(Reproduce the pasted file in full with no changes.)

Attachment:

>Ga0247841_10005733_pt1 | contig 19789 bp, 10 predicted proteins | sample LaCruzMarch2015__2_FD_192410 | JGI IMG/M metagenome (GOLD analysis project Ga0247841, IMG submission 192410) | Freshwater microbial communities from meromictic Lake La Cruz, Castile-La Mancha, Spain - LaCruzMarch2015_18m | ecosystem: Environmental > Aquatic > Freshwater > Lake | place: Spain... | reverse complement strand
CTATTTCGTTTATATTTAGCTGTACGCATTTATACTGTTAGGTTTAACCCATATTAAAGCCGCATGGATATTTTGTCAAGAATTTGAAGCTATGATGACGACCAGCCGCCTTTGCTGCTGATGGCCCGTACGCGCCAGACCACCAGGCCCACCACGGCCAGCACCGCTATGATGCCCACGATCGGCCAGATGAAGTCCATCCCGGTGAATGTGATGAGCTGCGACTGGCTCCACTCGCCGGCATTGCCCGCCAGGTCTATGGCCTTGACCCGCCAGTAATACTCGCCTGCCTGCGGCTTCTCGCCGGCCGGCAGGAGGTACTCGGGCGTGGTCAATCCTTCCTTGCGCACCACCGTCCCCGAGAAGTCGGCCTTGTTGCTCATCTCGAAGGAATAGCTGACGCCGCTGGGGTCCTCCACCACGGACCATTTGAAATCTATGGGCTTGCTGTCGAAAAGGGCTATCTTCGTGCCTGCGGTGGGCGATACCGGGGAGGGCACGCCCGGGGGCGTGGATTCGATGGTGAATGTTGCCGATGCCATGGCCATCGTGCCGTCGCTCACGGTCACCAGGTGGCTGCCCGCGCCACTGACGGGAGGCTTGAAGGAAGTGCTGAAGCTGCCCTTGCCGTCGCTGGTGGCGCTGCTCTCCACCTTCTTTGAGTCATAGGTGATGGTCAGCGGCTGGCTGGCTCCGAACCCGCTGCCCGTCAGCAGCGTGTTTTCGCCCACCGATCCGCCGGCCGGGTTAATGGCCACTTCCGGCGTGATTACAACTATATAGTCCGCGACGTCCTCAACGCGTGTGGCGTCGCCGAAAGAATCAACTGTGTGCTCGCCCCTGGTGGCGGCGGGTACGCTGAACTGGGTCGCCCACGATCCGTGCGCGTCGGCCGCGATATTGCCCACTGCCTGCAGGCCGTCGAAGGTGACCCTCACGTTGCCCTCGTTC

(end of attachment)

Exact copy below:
>Ga0247841_10005733_pt1 | contig 19789 bp, 10 predicted proteins | sample LaCruzMarch2015__2_FD_192410 | JGI IMG/M metagenome (GOLD analysis project Ga0247841, IMG submission 192410) | Freshwater microbial communities from meromictic Lake La Cruz, Castile-La Mancha, Spain - LaCruzMarch2015_18m | ecosystem: Environmental > Aquatic > Freshwater > Lake | place: Spain... | reverse complement strand
CTATTTCGTTTATATTTAGCTGTACGCATTTATACTGTTAGGTTTAACCCATATTAAAGCCGCATGGATATTTTGTCAAGAATTTGAAGCTATGATGACGACCAGCCGCCTTTGCTGCTGATGGCCCGTACGCGCCAGACCACCAGGCCCACCACGGCCAGCACCGCTATGATGCCCACGATCGGCCAGATGAAGTCCATCCCGGTGAATGTGATGAGCTGCGACTGGCTCCACTCGCCGGCATTGCCCGCCAGGTCTATGGCCTTGACCCGCCAGTAATACTCGCCTGCCTGCGGCTTCTCGCCGGCCGGCAGGAGGTACTCGGGCGTGGTCAATCCTTCCTTGCGCACCACCGTCCCCGAGAAGTCGGCCTTGTTGCTCATCTCGAAGGAATAGCTGACGCCGCTGGGGTCCTCCACCACGGACCATTTGAAATCTATGGGCTTGCTGTCGAAAAGGGCTATCTTCGTGCCTGCGGTGGGCGATACCGGGGAGGGCACGCCCGGGGGCGTGGATTCGATGGTGAATGTTGCCGATGCCATGGCCATCGTGCCGTCGCTCACGGTCACCAGGTGGCTGCCCGCGCCACTGACGGGAGGCTTGAAGGAAGTGCTGAAGCTGCCCTTGCCGTCGCTGGTGGCGCTGCTCTCCACCTTCTTTGAGTCATAGGTGATGGTCAGCGGCTGGCTGGCTCCGAACCCGCTGCCCGTCAGCAGCGTGTTTTCGCCCACCGATCCGCCGGCCGGGTTAATGGCCACTTCCGGCGTGATTACAACTATATAGTCCGCGACGTCCTCAACGCGTGTGGCGTCGCCGAAAGAATCAACTGTGTGCTCGCCCCTGGTGGCGGCGGGTACGCTGAACTGGGTCGCCCACGATCCGTGCGCGTCGGCCGCGATATTGCCCACTGCCTGCAGGCCGTCGAAGGTGACCCTCACGTTGCCCTCGTTC